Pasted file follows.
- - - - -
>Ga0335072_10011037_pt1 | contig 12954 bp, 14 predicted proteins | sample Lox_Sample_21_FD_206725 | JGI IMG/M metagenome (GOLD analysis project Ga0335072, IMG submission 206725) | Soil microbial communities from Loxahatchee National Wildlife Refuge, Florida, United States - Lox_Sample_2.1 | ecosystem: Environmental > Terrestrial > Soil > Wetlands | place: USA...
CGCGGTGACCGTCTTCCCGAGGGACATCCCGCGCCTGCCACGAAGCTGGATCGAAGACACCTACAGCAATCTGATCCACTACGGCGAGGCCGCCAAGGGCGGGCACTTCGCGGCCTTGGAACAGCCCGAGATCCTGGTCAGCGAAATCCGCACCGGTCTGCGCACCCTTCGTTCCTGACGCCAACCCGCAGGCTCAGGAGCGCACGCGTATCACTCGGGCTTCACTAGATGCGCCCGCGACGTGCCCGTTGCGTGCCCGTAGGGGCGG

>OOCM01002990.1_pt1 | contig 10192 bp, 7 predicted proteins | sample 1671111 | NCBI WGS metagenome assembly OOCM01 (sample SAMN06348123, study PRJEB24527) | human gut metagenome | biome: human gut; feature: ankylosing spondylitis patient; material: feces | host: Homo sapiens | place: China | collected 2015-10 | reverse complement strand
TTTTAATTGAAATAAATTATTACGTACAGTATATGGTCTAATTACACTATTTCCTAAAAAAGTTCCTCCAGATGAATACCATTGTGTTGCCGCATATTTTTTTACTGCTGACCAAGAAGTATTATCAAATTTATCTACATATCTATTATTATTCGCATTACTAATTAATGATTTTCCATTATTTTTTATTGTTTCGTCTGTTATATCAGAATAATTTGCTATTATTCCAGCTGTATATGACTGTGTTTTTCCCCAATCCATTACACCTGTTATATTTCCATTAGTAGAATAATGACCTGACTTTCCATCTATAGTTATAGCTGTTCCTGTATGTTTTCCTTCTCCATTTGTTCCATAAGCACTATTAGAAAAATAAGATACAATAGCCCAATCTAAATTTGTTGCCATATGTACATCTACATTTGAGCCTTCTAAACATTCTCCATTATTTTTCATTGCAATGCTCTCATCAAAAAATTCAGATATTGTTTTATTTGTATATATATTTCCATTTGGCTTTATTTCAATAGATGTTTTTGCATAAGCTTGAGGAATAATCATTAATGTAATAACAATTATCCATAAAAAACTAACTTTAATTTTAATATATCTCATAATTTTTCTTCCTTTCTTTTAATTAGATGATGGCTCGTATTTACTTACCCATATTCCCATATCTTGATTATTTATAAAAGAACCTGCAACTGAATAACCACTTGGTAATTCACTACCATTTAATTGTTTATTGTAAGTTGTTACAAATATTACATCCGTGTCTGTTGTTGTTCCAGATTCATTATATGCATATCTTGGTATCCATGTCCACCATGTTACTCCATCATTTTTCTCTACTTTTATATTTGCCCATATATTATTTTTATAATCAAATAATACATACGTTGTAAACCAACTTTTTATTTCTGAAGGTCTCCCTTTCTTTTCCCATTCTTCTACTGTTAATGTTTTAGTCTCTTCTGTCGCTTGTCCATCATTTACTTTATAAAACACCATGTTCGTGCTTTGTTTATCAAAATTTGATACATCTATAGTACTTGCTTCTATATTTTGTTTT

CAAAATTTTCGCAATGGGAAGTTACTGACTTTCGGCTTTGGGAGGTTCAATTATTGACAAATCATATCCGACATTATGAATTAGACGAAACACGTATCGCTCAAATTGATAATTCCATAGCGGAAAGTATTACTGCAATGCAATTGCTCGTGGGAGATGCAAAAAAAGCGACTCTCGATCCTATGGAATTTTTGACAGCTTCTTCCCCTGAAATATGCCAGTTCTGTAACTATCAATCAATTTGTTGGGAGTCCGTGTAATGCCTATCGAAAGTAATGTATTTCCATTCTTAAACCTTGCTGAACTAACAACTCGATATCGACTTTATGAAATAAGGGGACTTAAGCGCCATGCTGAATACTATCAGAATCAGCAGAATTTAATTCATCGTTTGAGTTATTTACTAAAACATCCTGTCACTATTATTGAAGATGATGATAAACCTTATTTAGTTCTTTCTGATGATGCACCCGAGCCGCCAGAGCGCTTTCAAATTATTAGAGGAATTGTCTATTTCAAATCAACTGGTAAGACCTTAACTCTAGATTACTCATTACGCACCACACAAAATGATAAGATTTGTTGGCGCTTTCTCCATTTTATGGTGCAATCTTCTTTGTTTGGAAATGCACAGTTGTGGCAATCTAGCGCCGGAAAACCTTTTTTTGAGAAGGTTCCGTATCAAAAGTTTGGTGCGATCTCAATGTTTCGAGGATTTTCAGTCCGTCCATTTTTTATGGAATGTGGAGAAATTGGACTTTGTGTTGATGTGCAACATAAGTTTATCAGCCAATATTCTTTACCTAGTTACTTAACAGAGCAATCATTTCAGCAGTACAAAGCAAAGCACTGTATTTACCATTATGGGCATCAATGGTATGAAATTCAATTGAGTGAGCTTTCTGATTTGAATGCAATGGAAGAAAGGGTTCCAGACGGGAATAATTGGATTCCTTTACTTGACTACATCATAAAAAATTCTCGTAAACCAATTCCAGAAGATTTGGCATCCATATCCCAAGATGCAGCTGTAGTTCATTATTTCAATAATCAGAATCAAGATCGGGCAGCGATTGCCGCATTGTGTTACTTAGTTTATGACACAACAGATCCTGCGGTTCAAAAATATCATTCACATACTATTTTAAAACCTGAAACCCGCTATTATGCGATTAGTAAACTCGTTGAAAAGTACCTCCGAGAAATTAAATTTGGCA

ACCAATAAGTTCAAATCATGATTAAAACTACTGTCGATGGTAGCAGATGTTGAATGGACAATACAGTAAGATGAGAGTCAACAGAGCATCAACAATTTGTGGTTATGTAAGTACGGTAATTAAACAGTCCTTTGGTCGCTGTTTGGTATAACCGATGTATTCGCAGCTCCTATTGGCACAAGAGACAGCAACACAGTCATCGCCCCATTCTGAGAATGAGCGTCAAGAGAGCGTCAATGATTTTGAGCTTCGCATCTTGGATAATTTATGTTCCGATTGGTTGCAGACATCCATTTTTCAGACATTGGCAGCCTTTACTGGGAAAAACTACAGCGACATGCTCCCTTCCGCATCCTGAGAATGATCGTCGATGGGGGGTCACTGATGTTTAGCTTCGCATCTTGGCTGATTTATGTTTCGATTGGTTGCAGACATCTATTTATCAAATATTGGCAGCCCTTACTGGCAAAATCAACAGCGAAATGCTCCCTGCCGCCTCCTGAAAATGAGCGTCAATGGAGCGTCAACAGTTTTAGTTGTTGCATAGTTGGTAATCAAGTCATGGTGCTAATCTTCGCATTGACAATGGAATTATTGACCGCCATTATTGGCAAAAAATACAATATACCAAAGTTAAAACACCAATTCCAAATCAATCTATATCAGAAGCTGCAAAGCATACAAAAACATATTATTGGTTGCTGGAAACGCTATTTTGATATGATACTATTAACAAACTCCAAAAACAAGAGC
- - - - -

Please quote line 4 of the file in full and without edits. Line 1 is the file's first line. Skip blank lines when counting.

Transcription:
TTTTAATTGAAATAAATTATTACGTACAGTATATGGTCTAATTACACTATTTCCTAAAAAAGTTCCTCCAGATGAATACCATTGTGTTGCCGCATATTTTTTTACTGCTGACCAAGAAGTATTATCAAATTTATCTACATATCTATTATTATTCGCATTACTAATTAATGATTTTCCATTATTTTTTATTGTTTCGTCTGTTATATCAGAATAATTTGCTATTATTCCAGCTGTATATGACTGTGTTTTTCCCCAATCCATTACACCTGTTATATTTCCATTAGTAGAATAATGACCTGACTTTCCATCTATAGTTATAGCTGTTCCTGTATGTTTTCCTTCTCCATTTGTTCCATAAGCACTATTAGAAAAATAAGATACAATAGCCCAATCTAAATTTGTTGCCATATGTACATCTACATTTGAGCCTTCTAAACATTCTCCATTATTTTTCATTGCAATGCTCTCATCAAAAAATTCAGATATTGTTTTATTTGTATATATATTTCCATTTGGCTTTATTTCAATAGATGTTTTTGCATAAGCTTGAGGAATAATCATTAATGTAATAACAATTATCCATAAAAAACTAACTTTAATTTTAATATATCTCATAATTTTTCTTCCTTTCTTTTAATTAGATGATGGCTCGTATTTACTTACCCATATTCCCATATCTTGATTATTTATAAAAGAACCTGCAACTGAATAACCACTTGGTAATTCACTACCATTTAATTGTTTATTGTAAGTTGTTACAAATATTACATCCGTGTCTGTTGTTGTTCCAGATTCATTATATGCATATCTTGGTATCCATGTCCACCATGTTACTCCATCATTTTTCTCTACTTTTATATTTGCCCATATATTATTTTTATAATCAAATAATACATACGTTGTAAACCAACTTTTTATTTCTGAAGGTCTCCCTTTCTTTTCCCATTCTTCTACTGTTAATGTTTTAGTCTCTTCTGTCGCTTGTCCATCATTTACTTTATAAAACACCATGTTCGTGCTTTGTTTATCAAAATTTGATACATCTATAGTACTTGCTTCTATATTTTGTTTT